- Style •
Aug. 31, 2015
The godet imposter
Getting closure on a skirt that did not fit a wardrobe, a mien, or a lifestyle
Going back to Sophia’s skirts. The whole story started when a Russian reader named Sophia sent me a question about ‘a particular type of skirt’ and sent two pictures along. Instead of clear directions I broke out with a novella about how various godets turned milestones of my life. Now that I’ve gotten it all off my chest, I feel equipped to answer Sophia’s questions.
One of my first Russian reader’s reactions to the skirt was that “…buying skirts like this is a pure waste. The only reason brands make ladylike garments from plebian fabrics is to diminish us shoppers and our femininity.”
The brands, of course, know better than to spend their seasonal budget on practical jokes. They are after teenagers’ bucks and thus aim to enhance their budding femininity. Or those natural types whose femininity continues to charmingly bud throughout their lives letting their tomboy side do the hard work. That is usually when things like workmen stitching topped with the fly are accompanied with a ruffle. While most acute shoppers have figured out how to hand pick items from the fast fashion chains, those more gullible and sometimes busier women in their mid- to late 30s who spent the previous decade occupied with careers or parenting, or sometimes both, find themselves completely at a loss.
I found Russian immigrants to be hit particularly hard with this. Despite the old “there was no fashion in the USSR” refrain we didn’t exactly get acquainted with the “dressed down nation” concept while it was developing in the USA throughout the 80s and 90s. The truth is that back in the USSR a lot of women strived to look their best despite all odds. Therefore these days you can easily single out a first generation Russian immigrant by her adherence to a classical silhouette with the help of the clothes at hand: easy knits and androgynous styles geared towards a more relaxed existence.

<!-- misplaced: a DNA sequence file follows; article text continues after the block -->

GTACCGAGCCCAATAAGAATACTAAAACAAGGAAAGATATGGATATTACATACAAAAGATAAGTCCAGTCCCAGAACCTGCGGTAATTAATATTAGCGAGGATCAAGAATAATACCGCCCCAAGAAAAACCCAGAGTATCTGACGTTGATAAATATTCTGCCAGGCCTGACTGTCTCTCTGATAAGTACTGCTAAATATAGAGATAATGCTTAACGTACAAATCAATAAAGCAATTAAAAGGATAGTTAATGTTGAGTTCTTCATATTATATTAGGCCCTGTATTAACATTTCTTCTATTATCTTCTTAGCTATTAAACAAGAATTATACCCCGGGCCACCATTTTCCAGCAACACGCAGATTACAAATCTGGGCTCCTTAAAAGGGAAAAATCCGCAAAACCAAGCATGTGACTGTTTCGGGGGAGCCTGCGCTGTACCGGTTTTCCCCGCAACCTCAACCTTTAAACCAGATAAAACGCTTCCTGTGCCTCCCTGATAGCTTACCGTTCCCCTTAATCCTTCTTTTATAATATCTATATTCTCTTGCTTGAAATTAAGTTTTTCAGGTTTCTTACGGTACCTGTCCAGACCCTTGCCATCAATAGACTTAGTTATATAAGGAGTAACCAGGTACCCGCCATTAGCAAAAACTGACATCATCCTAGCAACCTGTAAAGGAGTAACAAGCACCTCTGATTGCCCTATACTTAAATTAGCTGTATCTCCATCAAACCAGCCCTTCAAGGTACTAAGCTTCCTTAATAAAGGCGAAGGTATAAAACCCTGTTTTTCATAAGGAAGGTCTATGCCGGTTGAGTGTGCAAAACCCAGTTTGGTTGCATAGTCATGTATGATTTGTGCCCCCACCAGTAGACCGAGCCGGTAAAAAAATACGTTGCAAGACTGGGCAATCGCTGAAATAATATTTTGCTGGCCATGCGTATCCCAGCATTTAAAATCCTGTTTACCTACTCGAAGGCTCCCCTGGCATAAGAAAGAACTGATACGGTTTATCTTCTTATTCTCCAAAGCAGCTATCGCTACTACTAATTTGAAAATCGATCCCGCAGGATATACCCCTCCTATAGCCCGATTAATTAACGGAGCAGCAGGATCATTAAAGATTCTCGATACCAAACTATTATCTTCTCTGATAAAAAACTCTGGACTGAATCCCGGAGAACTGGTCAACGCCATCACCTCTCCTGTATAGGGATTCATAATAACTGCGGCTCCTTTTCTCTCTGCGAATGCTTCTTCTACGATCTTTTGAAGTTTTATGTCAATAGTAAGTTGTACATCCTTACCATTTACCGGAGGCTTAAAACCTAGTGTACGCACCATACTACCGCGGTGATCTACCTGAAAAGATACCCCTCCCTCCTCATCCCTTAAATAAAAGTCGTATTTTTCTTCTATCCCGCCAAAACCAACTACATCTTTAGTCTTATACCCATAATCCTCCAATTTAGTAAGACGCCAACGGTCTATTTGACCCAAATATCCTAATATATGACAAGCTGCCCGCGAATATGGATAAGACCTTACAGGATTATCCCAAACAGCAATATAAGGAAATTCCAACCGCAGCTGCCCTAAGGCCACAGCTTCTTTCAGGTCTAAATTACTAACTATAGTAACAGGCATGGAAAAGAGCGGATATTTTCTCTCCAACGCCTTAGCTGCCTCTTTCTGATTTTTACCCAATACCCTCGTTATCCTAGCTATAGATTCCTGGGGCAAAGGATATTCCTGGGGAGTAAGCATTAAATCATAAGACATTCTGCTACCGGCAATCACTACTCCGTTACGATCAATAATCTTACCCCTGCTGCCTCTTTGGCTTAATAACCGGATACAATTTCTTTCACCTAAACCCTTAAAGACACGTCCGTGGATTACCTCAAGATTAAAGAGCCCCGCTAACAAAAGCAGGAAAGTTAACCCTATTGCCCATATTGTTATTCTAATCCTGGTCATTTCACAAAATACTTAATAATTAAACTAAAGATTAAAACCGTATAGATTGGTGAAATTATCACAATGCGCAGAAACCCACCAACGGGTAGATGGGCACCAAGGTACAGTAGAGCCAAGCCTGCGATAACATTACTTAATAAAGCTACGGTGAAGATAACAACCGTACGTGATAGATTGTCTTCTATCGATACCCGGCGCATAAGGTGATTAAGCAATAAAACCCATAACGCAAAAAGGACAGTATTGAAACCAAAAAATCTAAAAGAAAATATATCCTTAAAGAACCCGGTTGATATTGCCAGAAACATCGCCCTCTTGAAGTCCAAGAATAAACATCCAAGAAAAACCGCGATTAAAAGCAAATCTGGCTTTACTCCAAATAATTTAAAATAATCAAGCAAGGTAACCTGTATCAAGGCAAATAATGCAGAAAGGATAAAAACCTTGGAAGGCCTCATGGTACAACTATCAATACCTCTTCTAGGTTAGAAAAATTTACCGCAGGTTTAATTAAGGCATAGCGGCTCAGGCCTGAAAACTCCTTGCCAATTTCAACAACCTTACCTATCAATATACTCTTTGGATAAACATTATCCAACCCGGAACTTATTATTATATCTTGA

This is where Sophia and her denim skirt comes into play. With a splash of gamine over her classic features she falls somewhere between Mia Farrow’s ingénue and Sharon Stone’s sophistication. And for the life of me I could not figure out how this skirt could play up her features. It did made me think, though, how nice she could have looked in Stella McCartney’s skater dress that social media stars sported throughout 2012, but to say this skirt is a far cry from Stella’s dress would be the understatement of the year. I guess the only sane suggestion here would be to get rid of the skirt and go on with your life. But I am a firm believer that clothes, once bought, need their “closure.” Otherwise one risks the chance that they will keep buying the same thing over and over. So, there it is: Closure for this virtually unusable (for the person in question) garment.
The skirt is a combination of naive tricks that, in certain pastoral situations, can be disguised. Only any purse will make them obvious. As teenagers we can get away with that, but as our identities take shape we also need to step up our sartorial game and find less obvious ways to be tongue in cheek. A woven basket echoing Jane Birkin’s élan should bring a convincing enough devil-may-care attitude. Instead of the Birkin staple white tee I would go for a black one; cap-sleeved and snug it will help emulate the integrity of the dress this look could use. Slip-ons, a little elevated with a quirky note, will take the whole thing out on a countryside weekend with the family. That would be an ideal setting to stick to your teenage (or boyish) self. I picture Northern Europe and Maine backdrops for this look.
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